China vows to punish those who leak economy, inflation data

April 17, 2011 - 0:0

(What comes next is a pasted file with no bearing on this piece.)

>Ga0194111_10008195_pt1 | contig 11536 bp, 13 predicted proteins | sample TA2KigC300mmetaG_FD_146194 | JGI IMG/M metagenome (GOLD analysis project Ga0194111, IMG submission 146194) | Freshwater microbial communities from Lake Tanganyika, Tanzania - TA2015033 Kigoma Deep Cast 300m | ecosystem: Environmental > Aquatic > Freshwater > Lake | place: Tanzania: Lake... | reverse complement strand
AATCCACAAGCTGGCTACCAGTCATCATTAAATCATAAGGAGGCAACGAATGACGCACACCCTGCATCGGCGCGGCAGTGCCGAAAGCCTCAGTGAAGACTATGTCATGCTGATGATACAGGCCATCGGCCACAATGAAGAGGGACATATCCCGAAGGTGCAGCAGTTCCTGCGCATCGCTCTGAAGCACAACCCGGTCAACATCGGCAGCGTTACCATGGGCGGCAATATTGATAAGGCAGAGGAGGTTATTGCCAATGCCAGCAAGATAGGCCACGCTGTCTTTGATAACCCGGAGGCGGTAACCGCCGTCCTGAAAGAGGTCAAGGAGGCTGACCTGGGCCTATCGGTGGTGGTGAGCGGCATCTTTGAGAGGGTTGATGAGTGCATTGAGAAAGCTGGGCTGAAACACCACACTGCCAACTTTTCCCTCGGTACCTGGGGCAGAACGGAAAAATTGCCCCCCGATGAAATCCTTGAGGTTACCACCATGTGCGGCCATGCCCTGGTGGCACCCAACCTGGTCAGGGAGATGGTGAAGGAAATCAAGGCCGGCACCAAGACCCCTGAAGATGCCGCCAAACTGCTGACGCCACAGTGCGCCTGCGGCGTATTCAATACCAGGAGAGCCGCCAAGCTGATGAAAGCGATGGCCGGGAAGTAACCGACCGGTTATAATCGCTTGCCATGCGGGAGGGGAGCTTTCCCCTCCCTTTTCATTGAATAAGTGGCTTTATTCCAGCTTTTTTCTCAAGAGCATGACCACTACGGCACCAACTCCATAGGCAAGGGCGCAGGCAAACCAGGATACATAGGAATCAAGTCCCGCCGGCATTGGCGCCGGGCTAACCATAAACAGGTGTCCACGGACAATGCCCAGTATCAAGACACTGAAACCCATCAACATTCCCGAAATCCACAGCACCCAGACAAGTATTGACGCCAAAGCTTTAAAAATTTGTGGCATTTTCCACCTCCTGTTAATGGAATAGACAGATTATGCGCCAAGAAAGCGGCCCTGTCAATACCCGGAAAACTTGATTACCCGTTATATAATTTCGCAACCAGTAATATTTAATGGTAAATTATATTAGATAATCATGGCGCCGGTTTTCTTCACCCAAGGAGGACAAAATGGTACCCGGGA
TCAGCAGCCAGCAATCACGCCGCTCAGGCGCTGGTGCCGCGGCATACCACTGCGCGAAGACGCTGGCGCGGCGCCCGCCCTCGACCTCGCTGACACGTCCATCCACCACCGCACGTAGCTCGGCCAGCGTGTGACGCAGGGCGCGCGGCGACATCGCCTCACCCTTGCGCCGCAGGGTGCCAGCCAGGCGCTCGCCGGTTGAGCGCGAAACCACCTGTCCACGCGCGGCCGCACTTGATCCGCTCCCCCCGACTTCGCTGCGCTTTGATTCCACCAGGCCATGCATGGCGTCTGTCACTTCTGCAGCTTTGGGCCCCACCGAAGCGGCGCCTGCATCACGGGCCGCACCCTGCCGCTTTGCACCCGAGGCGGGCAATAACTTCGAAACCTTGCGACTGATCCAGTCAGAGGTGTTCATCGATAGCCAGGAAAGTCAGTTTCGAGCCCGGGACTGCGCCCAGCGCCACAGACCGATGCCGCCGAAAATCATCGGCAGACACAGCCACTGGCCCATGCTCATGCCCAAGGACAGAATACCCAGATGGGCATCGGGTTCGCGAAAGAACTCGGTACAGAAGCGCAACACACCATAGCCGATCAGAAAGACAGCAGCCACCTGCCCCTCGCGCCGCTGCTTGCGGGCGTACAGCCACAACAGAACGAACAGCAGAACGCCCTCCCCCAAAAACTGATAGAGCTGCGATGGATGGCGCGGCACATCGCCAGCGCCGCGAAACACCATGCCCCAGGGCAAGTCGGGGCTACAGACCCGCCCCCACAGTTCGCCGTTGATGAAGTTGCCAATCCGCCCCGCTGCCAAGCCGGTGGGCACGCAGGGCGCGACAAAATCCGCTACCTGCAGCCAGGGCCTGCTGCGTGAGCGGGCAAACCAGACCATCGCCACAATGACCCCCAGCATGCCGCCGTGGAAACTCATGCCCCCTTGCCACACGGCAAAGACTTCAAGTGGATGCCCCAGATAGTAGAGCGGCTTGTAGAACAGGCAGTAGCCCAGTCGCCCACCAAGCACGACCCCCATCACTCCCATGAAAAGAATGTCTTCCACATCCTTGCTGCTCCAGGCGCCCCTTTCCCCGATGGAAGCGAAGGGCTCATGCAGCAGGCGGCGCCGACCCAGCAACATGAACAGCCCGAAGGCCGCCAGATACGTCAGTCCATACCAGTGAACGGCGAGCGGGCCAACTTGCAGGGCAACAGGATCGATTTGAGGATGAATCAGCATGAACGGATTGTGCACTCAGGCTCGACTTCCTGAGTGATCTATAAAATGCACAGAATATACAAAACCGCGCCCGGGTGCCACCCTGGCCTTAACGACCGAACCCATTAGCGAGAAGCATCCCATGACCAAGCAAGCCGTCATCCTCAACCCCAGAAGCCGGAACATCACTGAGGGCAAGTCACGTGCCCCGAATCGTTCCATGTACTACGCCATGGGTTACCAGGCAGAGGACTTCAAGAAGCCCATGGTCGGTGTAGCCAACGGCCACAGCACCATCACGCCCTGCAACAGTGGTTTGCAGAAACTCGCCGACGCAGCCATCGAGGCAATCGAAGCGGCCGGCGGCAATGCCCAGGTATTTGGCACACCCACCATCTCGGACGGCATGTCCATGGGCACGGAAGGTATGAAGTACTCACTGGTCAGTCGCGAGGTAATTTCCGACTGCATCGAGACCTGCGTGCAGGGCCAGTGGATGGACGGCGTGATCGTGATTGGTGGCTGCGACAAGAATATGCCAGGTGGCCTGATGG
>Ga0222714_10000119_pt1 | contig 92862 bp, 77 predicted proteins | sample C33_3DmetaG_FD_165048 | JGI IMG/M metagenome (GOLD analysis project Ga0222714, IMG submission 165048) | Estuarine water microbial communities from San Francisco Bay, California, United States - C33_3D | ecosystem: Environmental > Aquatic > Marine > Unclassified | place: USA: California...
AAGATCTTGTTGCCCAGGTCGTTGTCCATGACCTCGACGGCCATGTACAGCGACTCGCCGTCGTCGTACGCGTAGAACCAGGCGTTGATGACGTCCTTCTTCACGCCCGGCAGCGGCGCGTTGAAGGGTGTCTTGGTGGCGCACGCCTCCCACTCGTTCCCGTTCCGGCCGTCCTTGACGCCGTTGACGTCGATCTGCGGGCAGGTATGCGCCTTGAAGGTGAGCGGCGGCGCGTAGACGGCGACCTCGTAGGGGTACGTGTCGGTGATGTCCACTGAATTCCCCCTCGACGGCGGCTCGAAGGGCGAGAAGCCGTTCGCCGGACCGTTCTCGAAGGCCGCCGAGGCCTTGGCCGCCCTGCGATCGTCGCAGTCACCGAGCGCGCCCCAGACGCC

China’s statistics bureau said it “condemns” leaks of economic data and those responsible will be punished, after the office released economic indicators that matched rumors circulating in the market and online Saturday. “We believe any illegal behavior will be punished by law,” Sheng Laiyun, a spokesman for the department, told a briefing in Beijing Sunday. “Those spreading state secrets on the Internet or other public information networks should be held accountable.” China’s first-quarter growth figure and other monthly economic data including the inflation rate were leaked Saturday ahead of the official release. Phoenix Satellite Television Holdings Ltd. reported 10 economic indicators on its website Saturday morning, citing an unidentified source. Figures released later yesterday by China’s central bank and today by the National Bureau of Statistics matched 9 of the numbers. Hong Kong-based Phoenix Television declined to comment. “Key data are widely circulated in the Chinese bureaucracy prior to their release,” said Brian Jackson, an emerging markets strategist at Royal Bank of Canada in Hong Kong. “The recent accuracy of market rumors must raise concerns about the integrity of the process.” China’s economy, the world’s second-biggest, grew a more- than-estimated 9.7 percent in the first quarter and consumer prices rose 5.4 percent in March from a year earlier, the fastest pace since 2008. The benchmark Shanghai Composite Index rose 0.3 percent to 3,050.53 at the 3 p.m. close today, reversing a decline of 0.3 percent Saturday. ---------------Improving the system Government departments, institutions and individuals have a responsibility to keep state secrets, Sheng said at the briefing. The bureau has narrowed the personnel who have “dealings with relevant information,” he said. The bureau is studying ways to improve the system, including shortening the time-frame between production of the information and its release so as to reduce risks, Sheng said. The Phoenix TV site said March consumer prices would rise 5.3 percent to 5.4 percent, while rumors circulating on China’s microblogs by yesterday afternoon had a consensus on 5.4, which also matched the official release Sunday. Jiang Guangce, a Shanghai-based partner and fund manager at Congrong Investment Management Co., got the correct numbers for China’s gross domestic product and consumer price index from a Hong Kong fund management company Saturday. --------------‘Normal in China’ “It’s normal in China, there are always channels for this sort of information,” Jiang said in a phone interview Sunday, “The short side and the futures market in Hong Kong are always a step ahead. This is a result of China’s power structure.” It was the fifth time in six months that an accurate consumer price index number was circulated in the market and reported in the media before release. It’s become one of the most sought-after numbers because of China’s battle to curb inflation, which jumped to a 32-month high in March. Early disclosure happens because too many government offices see data before they’re made public, He Keng, a former deputy head of the department and now a member of its consulting committee, said in an interview last month. “A new set of procedures just has to be developed,” said David Cohen, a Singapore-based economist at Action Economics. “They’ll have to give more authority to the people in charge of data collecting and dissemination, and make clear to people, such as those in the central bank, not to talk about it.” Any unauthorized release violates the Statistics Law and is punishable by a warning, demotion or firing, according to a rule issued by the government in March 2009. A legal “loophole” means China’s laws don’t count profiting on leaked economic indicators as insider trading, according to Yan Yiming, a Shanghai-based securities lawyer. (Source: Bloomberg)